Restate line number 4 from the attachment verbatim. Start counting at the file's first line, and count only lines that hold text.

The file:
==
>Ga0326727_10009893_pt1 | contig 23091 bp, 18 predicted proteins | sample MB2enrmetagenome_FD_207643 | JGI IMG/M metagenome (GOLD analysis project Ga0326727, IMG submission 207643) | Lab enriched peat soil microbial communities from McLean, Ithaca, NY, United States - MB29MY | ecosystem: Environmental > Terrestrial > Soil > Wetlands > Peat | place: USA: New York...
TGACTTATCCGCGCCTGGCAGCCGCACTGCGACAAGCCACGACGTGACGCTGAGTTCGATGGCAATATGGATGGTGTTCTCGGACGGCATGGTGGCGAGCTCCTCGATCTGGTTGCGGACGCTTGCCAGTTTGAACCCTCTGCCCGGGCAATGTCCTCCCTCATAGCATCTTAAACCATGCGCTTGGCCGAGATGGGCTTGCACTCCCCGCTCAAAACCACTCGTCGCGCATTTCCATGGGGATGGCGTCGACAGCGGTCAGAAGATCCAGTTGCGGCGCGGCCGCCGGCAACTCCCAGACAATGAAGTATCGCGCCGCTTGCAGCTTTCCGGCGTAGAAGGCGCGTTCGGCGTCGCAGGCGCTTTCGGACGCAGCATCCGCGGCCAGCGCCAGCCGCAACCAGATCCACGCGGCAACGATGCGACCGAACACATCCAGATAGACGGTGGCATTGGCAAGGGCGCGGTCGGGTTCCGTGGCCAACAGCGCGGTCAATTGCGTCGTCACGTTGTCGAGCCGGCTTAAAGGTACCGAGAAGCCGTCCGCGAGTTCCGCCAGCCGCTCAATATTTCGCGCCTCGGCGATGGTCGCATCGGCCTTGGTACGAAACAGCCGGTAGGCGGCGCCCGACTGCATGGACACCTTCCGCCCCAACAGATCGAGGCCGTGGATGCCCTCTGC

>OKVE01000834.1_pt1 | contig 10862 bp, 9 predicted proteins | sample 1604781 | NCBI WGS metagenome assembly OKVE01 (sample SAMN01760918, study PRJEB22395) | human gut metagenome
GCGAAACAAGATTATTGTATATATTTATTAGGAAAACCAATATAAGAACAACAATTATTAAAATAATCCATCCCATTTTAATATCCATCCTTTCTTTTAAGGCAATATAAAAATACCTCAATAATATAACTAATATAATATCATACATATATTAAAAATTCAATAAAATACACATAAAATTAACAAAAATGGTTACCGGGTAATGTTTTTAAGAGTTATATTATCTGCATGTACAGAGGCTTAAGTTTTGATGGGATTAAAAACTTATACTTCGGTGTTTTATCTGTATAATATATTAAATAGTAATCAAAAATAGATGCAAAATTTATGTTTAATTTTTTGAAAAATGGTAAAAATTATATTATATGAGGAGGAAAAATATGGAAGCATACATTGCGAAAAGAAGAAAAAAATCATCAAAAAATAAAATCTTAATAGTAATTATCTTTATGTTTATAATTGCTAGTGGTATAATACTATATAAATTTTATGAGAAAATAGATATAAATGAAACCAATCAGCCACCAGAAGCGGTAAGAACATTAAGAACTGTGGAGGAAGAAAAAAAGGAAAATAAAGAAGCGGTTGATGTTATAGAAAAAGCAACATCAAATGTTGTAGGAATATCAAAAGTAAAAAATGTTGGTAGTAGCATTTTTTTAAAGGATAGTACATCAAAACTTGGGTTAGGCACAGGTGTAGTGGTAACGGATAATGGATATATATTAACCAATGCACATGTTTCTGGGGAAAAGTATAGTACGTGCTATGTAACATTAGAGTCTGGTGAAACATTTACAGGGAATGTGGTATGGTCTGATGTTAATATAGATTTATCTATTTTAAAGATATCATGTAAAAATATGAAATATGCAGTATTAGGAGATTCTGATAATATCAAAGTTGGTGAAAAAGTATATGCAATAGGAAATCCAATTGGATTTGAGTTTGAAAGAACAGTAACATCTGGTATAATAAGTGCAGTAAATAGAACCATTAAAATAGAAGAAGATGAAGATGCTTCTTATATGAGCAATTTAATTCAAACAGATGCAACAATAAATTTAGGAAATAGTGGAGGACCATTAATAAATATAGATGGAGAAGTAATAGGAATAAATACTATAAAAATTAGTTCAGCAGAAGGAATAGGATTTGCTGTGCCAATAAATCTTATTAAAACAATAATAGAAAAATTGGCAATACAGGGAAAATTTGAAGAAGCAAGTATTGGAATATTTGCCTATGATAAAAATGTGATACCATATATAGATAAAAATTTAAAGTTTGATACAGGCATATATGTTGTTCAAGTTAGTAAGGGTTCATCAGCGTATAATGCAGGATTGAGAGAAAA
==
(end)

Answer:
GCGAAACAAGATTATTGTATATATTTATTAGGAAAACCAATATAAGAACAACAATTATTAAAATAATCCATCCCATTTTAATATCCATCCTTTCTTTTAAGGCAATATAAAAATACCTCAATAATATAACTAATATAATATCATACATATATTAAAAATTCAATAAAATACACATAAAATTAACAAAAATGGTTACCGGGTAATGTTTTTAAGAGTTATATTATCTGCATGTACAGAGGCTTAAGTTTTGATGGGATTAAAAACTTATACTTCGGTGTTTTATCTGTATAATATATTAAATAGTAATCAAAAATAGATGCAAAATTTATGTTTAATTTTTTGAAAAATGGTAAAAATTATATTATATGAGGAGGAAAAATATGGAAGCATACATTGCGAAAAGAAGAAAAAAATCATCAAAAAATAAAATCTTAATAGTAATTATCTTTATGTTTATAATTGCTAGTGGTATAATACTATATAAATTTTATGAGAAAATAGATATAAATGAAACCAATCAGCCACCAGAAGCGGTAAGAACATTAAGAACTGTGGAGGAAGAAAAAAAGGAAAATAAAGAAGCGGTTGATGTTATAGAAAAAGCAACATCAAATGTTGTAGGAATATCAAAAGTAAAAAATGTTGGTAGTAGCATTTTTTTAAAGGATAGTACATCAAAACTTGGGTTAGGCACAGGTGTAGTGGTAACGGATAATGGATATATATTAACCAATGCACATGTTTCTGGGGAAAAGTATAGTACGTGCTATGTAACATTAGAGTCTGGTGAAACATTTACAGGGAATGTGGTATGGTCTGATGTTAATATAGATTTATCTATTTTAAAGATATCATGTAAAAATATGAAATATGCAGTATTAGGAGATTCTGATAATATCAAAGTTGGTGAAAAAGTATATGCAATAGGAAATCCAATTGGATTTGAGTTTGAAAGAACAGTAACATCTGGTATAATAAGTGCAGTAAATAGAACCATTAAAATAGAAGAAGATGAAGATGCTTCTTATATGAGCAATTTAATTCAAACAGATGCAACAATAAATTTAGGAAATAGTGGAGGACCATTAATAAATATAGATGGAGAAGTAATAGGAATAAATACTATAAAAATTAGTTCAGCAGAAGGAATAGGATTTGCTGTGCCAATAAATCTTATTAAAACAATAATAGAAAAATTGGCAATACAGGGAAAATTTGAAGAAGCAAGTATTGGAATATTTGCCTATGATAAAAATGTGATACCATATATAGATAAAAATTTAAAGTTTGATACAGGCATATATGTTGTTCAAGTTAGTAAGGGTTCATCAGCGTATAATGCAGGATTGAGAGAAAA